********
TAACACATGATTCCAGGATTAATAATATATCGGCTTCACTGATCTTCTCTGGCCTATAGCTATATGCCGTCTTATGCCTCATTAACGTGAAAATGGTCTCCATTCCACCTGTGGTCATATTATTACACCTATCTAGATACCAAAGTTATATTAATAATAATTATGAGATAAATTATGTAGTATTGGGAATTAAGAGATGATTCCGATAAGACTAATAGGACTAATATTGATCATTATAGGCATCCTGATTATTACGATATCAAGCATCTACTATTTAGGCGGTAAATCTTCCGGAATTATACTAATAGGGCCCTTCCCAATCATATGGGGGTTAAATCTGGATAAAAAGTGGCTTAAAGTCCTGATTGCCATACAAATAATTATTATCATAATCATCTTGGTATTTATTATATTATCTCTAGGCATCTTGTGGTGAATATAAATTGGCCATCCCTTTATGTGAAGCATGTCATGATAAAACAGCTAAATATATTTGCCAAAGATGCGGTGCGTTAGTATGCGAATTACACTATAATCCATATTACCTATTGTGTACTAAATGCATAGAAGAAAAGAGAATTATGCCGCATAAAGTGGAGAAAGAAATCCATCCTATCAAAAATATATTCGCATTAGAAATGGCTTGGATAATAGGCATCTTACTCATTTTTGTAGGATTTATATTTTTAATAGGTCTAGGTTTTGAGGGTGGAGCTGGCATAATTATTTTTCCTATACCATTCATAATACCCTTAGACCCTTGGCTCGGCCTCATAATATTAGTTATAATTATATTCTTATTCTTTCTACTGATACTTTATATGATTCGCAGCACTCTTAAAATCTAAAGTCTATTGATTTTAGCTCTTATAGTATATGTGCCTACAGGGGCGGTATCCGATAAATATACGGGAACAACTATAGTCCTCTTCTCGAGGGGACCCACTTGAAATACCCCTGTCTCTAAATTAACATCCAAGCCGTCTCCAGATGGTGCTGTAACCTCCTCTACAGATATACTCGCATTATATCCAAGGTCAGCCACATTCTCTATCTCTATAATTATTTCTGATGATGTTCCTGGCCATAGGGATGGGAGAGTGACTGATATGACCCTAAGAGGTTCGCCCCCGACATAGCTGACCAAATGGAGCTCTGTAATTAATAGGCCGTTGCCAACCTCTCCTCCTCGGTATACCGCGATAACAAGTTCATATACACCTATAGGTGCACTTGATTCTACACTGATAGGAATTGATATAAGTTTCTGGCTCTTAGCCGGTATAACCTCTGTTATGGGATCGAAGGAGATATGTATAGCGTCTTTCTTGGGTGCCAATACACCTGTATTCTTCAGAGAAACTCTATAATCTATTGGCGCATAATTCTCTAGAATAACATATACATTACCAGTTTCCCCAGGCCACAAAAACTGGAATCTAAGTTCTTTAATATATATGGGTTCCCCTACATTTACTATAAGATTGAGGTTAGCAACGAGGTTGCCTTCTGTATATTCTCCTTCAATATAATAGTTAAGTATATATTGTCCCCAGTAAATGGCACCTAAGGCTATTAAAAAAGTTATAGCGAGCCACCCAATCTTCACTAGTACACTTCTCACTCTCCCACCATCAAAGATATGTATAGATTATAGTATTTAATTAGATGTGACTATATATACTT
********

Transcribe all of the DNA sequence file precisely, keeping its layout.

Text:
TAACACATGATTCCAGGATTAATAATATATCGGCTTCACTGATCTTCTCTGGCCTATAGCTATATGCCGTCTTATGCCTCATTAACGTGAAAATGGTCTCCATTCCACCTGTGGTCATATTATTACACCTATCTAGATACCAAAGTTATATTAATAATAATTATGAGATAAATTATGTAGTATTGGGAATTAAGAGATGATTCCGATAAGACTAATAGGACTAATATTGATCATTATAGGCATCCTGATTATTACGATATCAAGCATCTACTATTTAGGCGGTAAATCTTCCGGAATTATACTAATAGGGCCCTTCCCAATCATATGGGGGTTAAATCTGGATAAAAAGTGGCTTAAAGTCCTGATTGCCATACAAATAATTATTATCATAATCATCTTGGTATTTATTATATTATCTCTAGGCATCTTGTGGTGAATATAAATTGGCCATCCCTTTATGTGAAGCATGTCATGATAAAACAGCTAAATATATTTGCCAAAGATGCGGTGCGTTAGTATGCGAATTACACTATAATCCATATTACCTATTGTGTACTAAATGCATAGAAGAAAAGAGAATTATGCCGCATAAAGTGGAGAAAGAAATCCATCCTATCAAAAATATATTCGCATTAGAAATGGCTTGGATAATAGGCATCTTACTCATTTTTGTAGGATTTATATTTTTAATAGGTCTAGGTTTTGAGGGTGGAGCTGGCATAATTATTTTTCCTATACCATTCATAATACCCTTAGACCCTTGGCTCGGCCTCATAATATTAGTTATAATTATATTCTTATTCTTTCTACTGATACTTTATATGATTCGCAGCACTCTTAAAATCTAAAGTCTATTGATTTTAGCTCTTATAGTATATGTGCCTACAGGGGCGGTATCCGATAAATATACGGGAACAACTATAGTCCTCTTCTCGAGGGGACCCACTTGAAATACCCCTGTCTCTAAATTAACATCCAAGCCGTCTCCAGATGGTGCTGTAACCTCCTCTACAGATATACTCGCATTATATCCAAGGTCAGCCACATTCTCTATCTCTATAATTATTTCTGATGATGTTCCTGGCCATAGGGATGGGAGAGTGACTGATATGACCCTAAGAGGTTCGCCCCCGACATAGCTGACCAAATGGAGCTCTGTAATTAATAGGCCGTTGCCAACCTCTCCTCCTCGGTATACCGCGATAACAAGTTCATATACACCTATAGGTGCACTTGATTCTACACTGATAGGAATTGATATAAGTTTCTGGCTCTTAGCCGGTATAACCTCTGTTATGGGATCGAAGGAGATATGTATAGCGTCTTTCTTGGGTGCCAATACACCTGTATTCTTCAGAGAAACTCTATAATCTATTGGCGCATAATTCTCTAGAATAACATATACATTACCAGTTTCCCCAGGCCACAAAAACTGGAATCTAAGTTCTTTAATATATATGGGTTCCCCTACATTTACTATAAGATTGAGGTTAGCAACGAGGTTGCCTTCTGTATATTCTCCTTCAATATAATAGTTAAGTATATATTGTCCCCAGTAAATGGCACCTAAGGCTATTAAAAAAGTTATAGCGAGCCACCCAATCTTCACTAGTACACTTCTCACTCTCCCACCATCAAAGATATGTATAGATTATAGTATTTAATTAGATGTGACTATATATACTT